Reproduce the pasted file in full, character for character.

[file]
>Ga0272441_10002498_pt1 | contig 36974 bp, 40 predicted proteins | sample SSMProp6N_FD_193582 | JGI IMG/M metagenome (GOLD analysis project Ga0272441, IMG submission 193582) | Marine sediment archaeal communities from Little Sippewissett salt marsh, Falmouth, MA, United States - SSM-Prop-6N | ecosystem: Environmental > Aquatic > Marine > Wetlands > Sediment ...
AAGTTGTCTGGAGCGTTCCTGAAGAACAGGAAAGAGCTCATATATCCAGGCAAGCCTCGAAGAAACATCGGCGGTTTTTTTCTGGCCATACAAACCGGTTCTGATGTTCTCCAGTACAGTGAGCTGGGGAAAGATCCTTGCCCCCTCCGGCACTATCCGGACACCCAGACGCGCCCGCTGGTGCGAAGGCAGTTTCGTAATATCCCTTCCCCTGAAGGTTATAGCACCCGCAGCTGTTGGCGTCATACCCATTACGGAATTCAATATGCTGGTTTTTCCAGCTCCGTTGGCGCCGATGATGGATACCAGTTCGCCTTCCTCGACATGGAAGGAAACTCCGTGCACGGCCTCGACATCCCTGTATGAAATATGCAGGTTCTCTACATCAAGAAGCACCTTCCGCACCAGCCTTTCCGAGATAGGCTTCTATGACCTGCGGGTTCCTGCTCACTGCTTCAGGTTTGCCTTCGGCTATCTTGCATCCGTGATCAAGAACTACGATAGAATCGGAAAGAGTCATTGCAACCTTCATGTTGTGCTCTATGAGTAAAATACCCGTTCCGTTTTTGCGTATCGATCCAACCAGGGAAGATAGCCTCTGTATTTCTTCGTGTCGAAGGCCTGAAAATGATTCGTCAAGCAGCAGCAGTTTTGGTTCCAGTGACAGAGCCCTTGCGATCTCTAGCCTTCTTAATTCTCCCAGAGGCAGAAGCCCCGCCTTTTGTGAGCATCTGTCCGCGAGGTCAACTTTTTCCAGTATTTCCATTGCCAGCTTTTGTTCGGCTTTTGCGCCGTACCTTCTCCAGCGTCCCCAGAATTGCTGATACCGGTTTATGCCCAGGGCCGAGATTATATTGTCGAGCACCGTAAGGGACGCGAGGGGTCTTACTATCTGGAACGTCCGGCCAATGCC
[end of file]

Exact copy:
>Ga0272441_10002498_pt1 | contig 36974 bp, 40 predicted proteins | sample SSMProp6N_FD_193582 | JGI IMG/M metagenome (GOLD analysis project Ga0272441, IMG submission 193582) | Marine sediment archaeal communities from Little Sippewissett salt marsh, Falmouth, MA, United States - SSM-Prop-6N | ecosystem: Environmental > Aquatic > Marine > Wetlands > Sediment ...
AAGTTGTCTGGAGCGTTCCTGAAGAACAGGAAAGAGCTCATATATCCAGGCAAGCCTCGAAGAAACATCGGCGGTTTTTTTCTGGCCATACAAACCGGTTCTGATGTTCTCCAGTACAGTGAGCTGGGGAAAGATCCTTGCCCCCTCCGGCACTATCCGGACACCCAGACGCGCCCGCTGGTGCGAAGGCAGTTTCGTAATATCCCTTCCCCTGAAGGTTATAGCACCCGCAGCTGTTGGCGTCATACCCATTACGGAATTCAATATGCTGGTTTTTCCAGCTCCGTTGGCGCCGATGATGGATACCAGTTCGCCTTCCTCGACATGGAAGGAAACTCCGTGCACGGCCTCGACATCCCTGTATGAAATATGCAGGTTCTCTACATCAAGAAGCACCTTCCGCACCAGCCTTTCCGAGATAGGCTTCTATGACCTGCGGGTTCCTGCTCACTGCTTCAGGTTTGCCTTCGGCTATCTTGCATCCGTGATCAAGAACTACGATAGAATCGGAAAGAGTCATTGCAACCTTCATGTTGTGCTCTATGAGTAAAATACCCGTTCCGTTTTTGCGTATCGATCCAACCAGGGAAGATAGCCTCTGTATTTCTTCGTGTCGAAGGCCTGAAAATGATTCGTCAAGCAGCAGCAGTTTTGGTTCCAGTGACAGAGCCCTTGCGATCTCTAGCCTTCTTAATTCTCCCAGAGGCAGAAGCCCCGCCTTTTGTGAGCATCTGTCCGCGAGGTCAACTTTTTCCAGTATTTCCATTGCCAGCTTTTGTTCGGCTTTTGCGCCGTACCTTCTCCAGCGTCCCCAGAATTGCTGATACCGGTTTATGCCCAGGGCCGAGATTATATTGTCGAGCACCGTAAGGGACGCGAGGGGTCTTACTATCTGGAACGTCCGGCCAATGCC